I have been lucky to experience the food of Bangladesh and West Bengal both at home and in restaurants like Boishakhi in Queens, Korai Kitchen in Jersey City, and Kabir’s Bakery in Brooklyn. This is because my partner hails from Dhaka, the capital of Bangladesh, which won its independence from Pakistan in 1971. And yet since Bangladesh is still a young nation, there isn’t a widespread understanding of or demand for its food—which layers a brilliant array of spices from turmeric to cumin seeds, the pungent aroma of mustard oil, and the heat of chiles with fresh fish and vegetables—amongst Westerners. Most people aren’t familiar with delicious dishes like phuchka (the Bengali answer to panipuri) or hilsa fried fish— and that needs to change. The good news is that all you need to get acquainted with the region’s uniquely flavorful cooking are a handful of pantry staples and some recipes. We tapped two experts to help guide you.
Although a sizable portion of the Bengal diaspora lives in the United States (most significantly New York and New Jersey), the UK, Canada, and Australia, the cuisine is vastly underrepresented in restaurants and English-language cookbooks. This was one of the reasons that Saira Hamilton, a MasterChef UK finalist, decided to pen her award-winning cookbook My Bangladesh Kitchen. “There’s a big culture of Indian restaurants, particularly in the south and east of England in London, where you’re ‘going for a curry’ or ‘going for an Indian,’” she says, “But most of the restaurants are owned by Bangladeshis, and none of them cook Bangladeshi food, they do Anglicized Indian food.” Her cookbook is a deep dive into Bangladeshi cuisine and how it’s different from those of India.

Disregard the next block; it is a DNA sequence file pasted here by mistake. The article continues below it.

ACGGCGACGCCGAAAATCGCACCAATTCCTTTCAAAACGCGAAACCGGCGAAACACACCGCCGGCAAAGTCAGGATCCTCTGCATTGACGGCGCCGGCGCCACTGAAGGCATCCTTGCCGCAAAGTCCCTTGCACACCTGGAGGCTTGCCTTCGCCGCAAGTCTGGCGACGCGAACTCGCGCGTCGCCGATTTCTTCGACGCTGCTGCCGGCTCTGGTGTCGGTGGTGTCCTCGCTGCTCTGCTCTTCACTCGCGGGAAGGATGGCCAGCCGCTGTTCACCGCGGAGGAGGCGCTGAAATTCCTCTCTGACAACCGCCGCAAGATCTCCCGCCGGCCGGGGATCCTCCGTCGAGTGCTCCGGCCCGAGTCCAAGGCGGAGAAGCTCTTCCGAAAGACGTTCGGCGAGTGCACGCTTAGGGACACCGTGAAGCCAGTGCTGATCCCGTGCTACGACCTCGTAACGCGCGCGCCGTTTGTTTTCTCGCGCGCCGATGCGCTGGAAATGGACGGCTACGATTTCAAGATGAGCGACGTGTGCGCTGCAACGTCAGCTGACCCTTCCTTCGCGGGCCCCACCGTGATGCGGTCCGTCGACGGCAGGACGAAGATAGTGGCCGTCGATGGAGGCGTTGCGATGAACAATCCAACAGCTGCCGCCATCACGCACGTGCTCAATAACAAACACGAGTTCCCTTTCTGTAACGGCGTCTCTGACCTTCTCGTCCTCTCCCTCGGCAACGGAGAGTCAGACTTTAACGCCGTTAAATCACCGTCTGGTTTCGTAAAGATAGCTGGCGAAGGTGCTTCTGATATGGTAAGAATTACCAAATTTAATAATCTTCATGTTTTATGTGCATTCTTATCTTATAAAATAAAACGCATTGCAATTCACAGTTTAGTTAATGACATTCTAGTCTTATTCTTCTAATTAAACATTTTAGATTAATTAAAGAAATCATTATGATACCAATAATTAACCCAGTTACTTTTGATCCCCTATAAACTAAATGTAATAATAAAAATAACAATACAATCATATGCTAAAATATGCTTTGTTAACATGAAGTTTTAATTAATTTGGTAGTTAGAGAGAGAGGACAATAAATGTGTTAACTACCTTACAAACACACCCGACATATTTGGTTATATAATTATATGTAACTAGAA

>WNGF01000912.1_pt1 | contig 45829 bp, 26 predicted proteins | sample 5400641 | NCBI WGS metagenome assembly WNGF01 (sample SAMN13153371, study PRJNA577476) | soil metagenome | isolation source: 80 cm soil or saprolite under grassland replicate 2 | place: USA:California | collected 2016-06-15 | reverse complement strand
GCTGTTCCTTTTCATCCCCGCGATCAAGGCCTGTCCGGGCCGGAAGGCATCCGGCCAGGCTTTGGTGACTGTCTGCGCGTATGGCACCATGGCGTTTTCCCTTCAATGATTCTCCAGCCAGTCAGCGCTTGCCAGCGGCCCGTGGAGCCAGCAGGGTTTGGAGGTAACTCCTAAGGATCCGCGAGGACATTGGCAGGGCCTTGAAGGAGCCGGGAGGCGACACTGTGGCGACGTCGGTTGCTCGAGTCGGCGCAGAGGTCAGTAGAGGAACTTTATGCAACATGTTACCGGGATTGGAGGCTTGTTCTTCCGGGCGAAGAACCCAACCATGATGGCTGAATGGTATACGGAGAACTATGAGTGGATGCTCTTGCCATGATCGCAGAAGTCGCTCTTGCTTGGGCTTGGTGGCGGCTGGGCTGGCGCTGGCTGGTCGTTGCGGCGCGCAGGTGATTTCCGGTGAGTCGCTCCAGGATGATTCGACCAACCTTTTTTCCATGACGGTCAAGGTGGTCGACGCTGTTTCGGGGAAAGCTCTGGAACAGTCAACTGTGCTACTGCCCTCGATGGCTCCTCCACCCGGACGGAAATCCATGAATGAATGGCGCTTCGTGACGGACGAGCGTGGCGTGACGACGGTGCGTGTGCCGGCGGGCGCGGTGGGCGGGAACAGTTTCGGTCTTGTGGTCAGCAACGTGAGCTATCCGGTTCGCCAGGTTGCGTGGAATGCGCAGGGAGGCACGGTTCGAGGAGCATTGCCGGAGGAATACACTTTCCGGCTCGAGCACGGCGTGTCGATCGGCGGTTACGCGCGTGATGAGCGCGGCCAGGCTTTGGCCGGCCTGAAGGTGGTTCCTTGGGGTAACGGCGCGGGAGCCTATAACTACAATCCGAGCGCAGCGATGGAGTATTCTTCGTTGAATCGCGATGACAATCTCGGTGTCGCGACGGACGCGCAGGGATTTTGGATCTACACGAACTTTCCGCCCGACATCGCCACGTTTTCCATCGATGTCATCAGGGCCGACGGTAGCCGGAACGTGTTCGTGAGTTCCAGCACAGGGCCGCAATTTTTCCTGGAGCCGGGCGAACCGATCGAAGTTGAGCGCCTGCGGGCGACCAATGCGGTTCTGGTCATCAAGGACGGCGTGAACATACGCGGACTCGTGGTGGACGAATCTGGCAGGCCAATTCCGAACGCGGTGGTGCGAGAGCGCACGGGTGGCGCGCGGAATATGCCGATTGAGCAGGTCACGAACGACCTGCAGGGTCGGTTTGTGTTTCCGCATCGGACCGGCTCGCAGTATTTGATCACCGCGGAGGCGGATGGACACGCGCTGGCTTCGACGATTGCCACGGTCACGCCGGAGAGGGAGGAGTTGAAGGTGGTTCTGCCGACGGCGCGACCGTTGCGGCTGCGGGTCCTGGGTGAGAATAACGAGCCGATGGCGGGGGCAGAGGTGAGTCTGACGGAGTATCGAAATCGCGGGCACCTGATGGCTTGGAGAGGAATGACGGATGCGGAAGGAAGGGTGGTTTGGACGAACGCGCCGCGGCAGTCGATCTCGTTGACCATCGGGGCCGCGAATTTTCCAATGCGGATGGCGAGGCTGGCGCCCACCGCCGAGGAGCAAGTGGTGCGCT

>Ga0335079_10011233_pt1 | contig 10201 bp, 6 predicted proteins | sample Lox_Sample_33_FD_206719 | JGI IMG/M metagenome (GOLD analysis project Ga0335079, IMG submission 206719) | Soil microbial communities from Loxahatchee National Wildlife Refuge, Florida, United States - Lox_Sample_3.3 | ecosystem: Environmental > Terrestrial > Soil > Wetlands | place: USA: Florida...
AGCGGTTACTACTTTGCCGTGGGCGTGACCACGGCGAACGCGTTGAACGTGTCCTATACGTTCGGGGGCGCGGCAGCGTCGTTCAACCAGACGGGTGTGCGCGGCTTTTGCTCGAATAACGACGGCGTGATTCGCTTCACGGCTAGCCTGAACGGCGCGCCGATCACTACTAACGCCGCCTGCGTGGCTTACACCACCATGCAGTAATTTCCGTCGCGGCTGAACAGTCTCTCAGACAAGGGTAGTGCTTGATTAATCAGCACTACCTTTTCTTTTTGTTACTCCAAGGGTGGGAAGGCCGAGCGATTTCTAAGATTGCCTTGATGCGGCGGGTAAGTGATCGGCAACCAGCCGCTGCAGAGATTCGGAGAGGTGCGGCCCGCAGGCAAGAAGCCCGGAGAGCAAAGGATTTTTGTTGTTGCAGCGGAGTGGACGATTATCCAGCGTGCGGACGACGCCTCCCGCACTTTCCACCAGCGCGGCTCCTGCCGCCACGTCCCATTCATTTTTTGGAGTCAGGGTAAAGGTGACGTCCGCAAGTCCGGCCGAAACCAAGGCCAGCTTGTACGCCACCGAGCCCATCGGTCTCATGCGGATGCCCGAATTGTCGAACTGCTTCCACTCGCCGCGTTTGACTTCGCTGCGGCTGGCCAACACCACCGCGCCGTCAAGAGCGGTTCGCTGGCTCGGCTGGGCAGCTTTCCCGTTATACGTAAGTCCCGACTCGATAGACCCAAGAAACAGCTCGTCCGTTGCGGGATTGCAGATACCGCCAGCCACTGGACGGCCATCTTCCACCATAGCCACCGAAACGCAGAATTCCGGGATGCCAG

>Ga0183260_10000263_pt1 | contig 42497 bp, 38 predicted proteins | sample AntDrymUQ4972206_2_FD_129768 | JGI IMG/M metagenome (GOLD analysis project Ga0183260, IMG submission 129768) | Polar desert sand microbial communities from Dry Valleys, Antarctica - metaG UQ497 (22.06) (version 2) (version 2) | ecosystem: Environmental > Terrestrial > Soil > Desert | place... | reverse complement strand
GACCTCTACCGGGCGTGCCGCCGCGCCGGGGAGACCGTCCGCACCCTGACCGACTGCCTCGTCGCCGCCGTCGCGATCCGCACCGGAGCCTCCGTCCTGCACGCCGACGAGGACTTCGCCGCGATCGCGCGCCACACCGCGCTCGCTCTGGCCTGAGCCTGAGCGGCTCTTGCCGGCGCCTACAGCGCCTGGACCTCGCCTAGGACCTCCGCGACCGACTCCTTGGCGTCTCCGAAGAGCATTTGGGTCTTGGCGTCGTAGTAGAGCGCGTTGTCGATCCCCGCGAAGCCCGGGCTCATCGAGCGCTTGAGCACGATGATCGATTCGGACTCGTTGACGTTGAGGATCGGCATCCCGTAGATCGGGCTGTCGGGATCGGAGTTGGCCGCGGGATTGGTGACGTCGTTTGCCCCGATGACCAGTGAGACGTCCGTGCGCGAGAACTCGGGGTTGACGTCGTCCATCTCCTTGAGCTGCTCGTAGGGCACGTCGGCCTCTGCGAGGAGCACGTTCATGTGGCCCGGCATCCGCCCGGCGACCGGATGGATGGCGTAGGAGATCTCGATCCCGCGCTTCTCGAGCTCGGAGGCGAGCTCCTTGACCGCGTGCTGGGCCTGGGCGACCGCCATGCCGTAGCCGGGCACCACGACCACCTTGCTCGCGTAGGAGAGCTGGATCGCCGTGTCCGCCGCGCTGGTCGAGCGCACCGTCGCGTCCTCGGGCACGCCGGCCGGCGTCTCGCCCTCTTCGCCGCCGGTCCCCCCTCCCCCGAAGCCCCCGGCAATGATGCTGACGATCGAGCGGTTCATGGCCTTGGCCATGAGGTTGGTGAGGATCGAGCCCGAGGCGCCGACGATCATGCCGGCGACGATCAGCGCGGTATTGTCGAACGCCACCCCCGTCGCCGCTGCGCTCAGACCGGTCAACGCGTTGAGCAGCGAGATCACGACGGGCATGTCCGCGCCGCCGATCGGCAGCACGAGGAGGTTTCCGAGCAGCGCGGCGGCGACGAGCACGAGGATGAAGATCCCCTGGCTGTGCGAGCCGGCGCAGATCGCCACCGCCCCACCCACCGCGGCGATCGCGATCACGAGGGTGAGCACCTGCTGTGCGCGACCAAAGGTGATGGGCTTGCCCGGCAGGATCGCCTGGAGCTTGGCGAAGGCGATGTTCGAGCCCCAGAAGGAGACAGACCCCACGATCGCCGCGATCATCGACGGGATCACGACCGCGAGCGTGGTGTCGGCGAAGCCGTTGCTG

Saptarshi Chakraborty and his wife Insiya Poonawala had a similar motivation for launching their popular YouTube channel Bong Eats, which documents the food of Calcutta. “We realized that outside of Bengal, very little is known or understood about our cuisine,” Chakraborty says, adding that it’s largely because Bengalis are very protective of their culture. And yet the couple felt that more people should be informed about, and be able to cook, delicious Bengali dishes.
The differences between Bangladeshi and Bengali food are slight but notable. While onion and garlic are used heavily in (Muslim) Bangladeshi dishes, Hindu Bengalis shy away from them as they are considered “tamasic,” which means they have a sedative effect on the body and mind. There are also distinctions between the order in which dishes are presented in a standard meal. In Calcutta, you start with a stir-fry of bitters (such as bitter gourd or neem leaves, depending on the season) followed by dal and vegetables, then a fish course, and finish with a sweet-savory chutney. Rice is provided at the start of any meal, which is also true in Dhaka, where dal comes last, and curries are often served after fish.
What follows is a primer on everyday Bangladeshi and Bengali food, broken down by key ingredients of the Bengal pantry.
Mustard Oil, Seeds, and Condiments
“Mustard oil is the predominant flavor,” Hamilton says. Most Bangladeshi or Bengali dishes, and especially curries, start with mustard oil, which imparts a pungent, sharp, and clean flavor. Chakraborty says that he’ll use mustard oil even in a simple omelet for breakfast.
Mustard oil is hard to find in the U.S., EU, and Canada, due to the presence of erucic acid, which some (questionable) studies have linked to increased risk of heart disease when consumed at high levels. However, it's easy to make your own by infusing vegetable oil with freshly crushed mustard seeds. Hamilton recommends adding a teaspoon of mustard oil at the final stage of curry as well, to “brighten all the flavors.”